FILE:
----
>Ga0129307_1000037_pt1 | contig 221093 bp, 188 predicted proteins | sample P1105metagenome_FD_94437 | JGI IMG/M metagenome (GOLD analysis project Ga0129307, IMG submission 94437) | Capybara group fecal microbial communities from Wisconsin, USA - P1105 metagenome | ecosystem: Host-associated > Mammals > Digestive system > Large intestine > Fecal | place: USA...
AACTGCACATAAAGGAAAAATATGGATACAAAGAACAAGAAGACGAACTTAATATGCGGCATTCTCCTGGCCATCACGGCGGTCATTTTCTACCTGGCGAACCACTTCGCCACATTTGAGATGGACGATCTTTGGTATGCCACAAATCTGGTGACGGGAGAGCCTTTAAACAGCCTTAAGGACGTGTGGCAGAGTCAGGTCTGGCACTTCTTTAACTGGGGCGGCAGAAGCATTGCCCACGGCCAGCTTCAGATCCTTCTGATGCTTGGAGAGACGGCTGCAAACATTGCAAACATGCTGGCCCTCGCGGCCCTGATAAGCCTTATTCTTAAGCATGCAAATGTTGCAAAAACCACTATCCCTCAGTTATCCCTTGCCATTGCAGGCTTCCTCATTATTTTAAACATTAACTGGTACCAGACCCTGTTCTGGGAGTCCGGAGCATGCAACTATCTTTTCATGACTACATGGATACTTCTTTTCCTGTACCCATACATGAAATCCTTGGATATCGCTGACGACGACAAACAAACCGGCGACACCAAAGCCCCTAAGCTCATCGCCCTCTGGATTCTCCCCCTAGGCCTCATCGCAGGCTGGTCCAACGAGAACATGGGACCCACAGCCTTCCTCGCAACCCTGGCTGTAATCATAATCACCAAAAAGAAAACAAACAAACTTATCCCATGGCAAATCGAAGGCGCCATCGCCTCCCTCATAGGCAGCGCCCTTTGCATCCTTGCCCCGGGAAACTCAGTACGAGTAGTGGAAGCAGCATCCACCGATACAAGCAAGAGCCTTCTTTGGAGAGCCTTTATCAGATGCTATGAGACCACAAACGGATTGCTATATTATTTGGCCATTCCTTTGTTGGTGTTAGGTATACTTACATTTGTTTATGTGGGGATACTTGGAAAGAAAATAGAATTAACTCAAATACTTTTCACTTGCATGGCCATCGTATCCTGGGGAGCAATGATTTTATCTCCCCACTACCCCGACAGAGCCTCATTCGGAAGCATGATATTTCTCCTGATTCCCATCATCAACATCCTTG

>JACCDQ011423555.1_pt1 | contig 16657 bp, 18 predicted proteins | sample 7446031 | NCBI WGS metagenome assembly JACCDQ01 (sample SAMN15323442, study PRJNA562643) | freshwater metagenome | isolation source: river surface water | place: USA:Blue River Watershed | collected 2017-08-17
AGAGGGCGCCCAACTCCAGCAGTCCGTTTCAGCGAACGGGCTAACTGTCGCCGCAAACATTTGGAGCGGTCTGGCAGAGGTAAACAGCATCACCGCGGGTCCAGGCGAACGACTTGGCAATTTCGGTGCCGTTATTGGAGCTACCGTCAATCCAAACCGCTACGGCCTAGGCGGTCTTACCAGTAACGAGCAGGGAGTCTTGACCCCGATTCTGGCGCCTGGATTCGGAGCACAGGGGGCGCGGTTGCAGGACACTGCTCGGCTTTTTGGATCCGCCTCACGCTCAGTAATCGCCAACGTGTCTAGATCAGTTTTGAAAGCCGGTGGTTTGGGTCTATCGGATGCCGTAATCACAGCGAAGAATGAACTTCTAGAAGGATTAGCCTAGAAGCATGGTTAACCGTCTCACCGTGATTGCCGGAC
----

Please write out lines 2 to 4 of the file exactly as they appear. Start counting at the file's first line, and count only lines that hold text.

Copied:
AACTGCACATAAAGGAAAAATATGGATACAAAGAACAAGAAGACGAACTTAATATGCGGCATTCTCCTGGCCATCACGGCGGTCATTTTCTACCTGGCGAACCACTTCGCCACATTTGAGATGGACGATCTTTGGTATGCCACAAATCTGGTGACGGGAGAGCCTTTAAACAGCCTTAAGGACGTGTGGCAGAGTCAGGTCTGGCACTTCTTTAACTGGGGCGGCAGAAGCATTGCCCACGGCCAGCTTCAGATCCTTCTGATGCTTGGAGAGACGGCTGCAAACATTGCAAACATGCTGGCCCTCGCGGCCCTGATAAGCCTTATTCTTAAGCATGCAAATGTTGCAAAAACCACTATCCCTCAGTTATCCCTTGCCATTGCAGGCTTCCTCATTATTTTAAACATTAACTGGTACCAGACCCTGTTCTGGGAGTCCGGAGCATGCAACTATCTTTTCATGACTACATGGATACTTCTTTTCCTGTACCCATACATGAAATCCTTGGATATCGCTGACGACGACAAACAAACCGGCGACACCAAAGCCCCTAAGCTCATCGCCCTCTGGATTCTCCCCCTAGGCCTCATCGCAGGCTGGTCCAACGAGAACATGGGACCCACAGCCTTCCTCGCAACCCTGGCTGTAATCATAATCACCAAAAAGAAAACAAACAAACTTATCCCATGGCAAATCGAAGGCGCCATCGCCTCCCTCATAGGCAGCGCCCTTTGCATCCTTGCCCCGGGAAACTCAGTACGAGTAGTGGAAGCAGCATCCACCGATACAAGCAAGAGCCTTCTTTGGAGAGCCTTTATCAGATGCTATGAGACCACAAACGGATTGCTATATTATTTGGCCATTCCTTTGTTGGTGTTAGGTATACTTACATTTGTTTATGTGGGGATACTTGGAAAGAAAATAGAATTAACTCAAATACTTTTCACTTGCATGGCCATCGTATCCTGGGGAGCAATGATTTTATCTCCCCACTACCCCGACAGAGCCTCATTCGGAAGCATGATATTTCTCCTGATTCCCATCATCAACATCCTTG

>JACCDQ011423555.1_pt1 | contig 16657 bp, 18 predicted proteins | sample 7446031 | NCBI WGS metagenome assembly JACCDQ01 (sample SAMN15323442, study PRJNA562643) | freshwater metagenome | isolation source: river surface water | place: USA:Blue River Watershed | collected 2017-08-17
AGAGGGCGCCCAACTCCAGCAGTCCGTTTCAGCGAACGGGCTAACTGTCGCCGCAAACATTTGGAGCGGTCTGGCAGAGGTAAACAGCATCACCGCGGGTCCAGGCGAACGACTTGGCAATTTCGGTGCCGTTATTGGAGCTACCGTCAATCCAAACCGCTACGGCCTAGGCGGTCTTACCAGTAACGAGCAGGGAGTCTTGACCCCGATTCTGGCGCCTGGATTCGGAGCACAGGGGGCGCGGTTGCAGGACACTGCTCGGCTTTTTGGATCCGCCTCACGCTCAGTAATCGCCAACGTGTCTAGATCAGTTTTGAAAGCCGGTGGTTTGGGTCTATCGGATGCCGTAATCACAGCGAAGAATGAACTTCTAGAAGGATTAGCCTAGAAGCATGGTTAACCGTCTCACCGTGATTGCCGGAC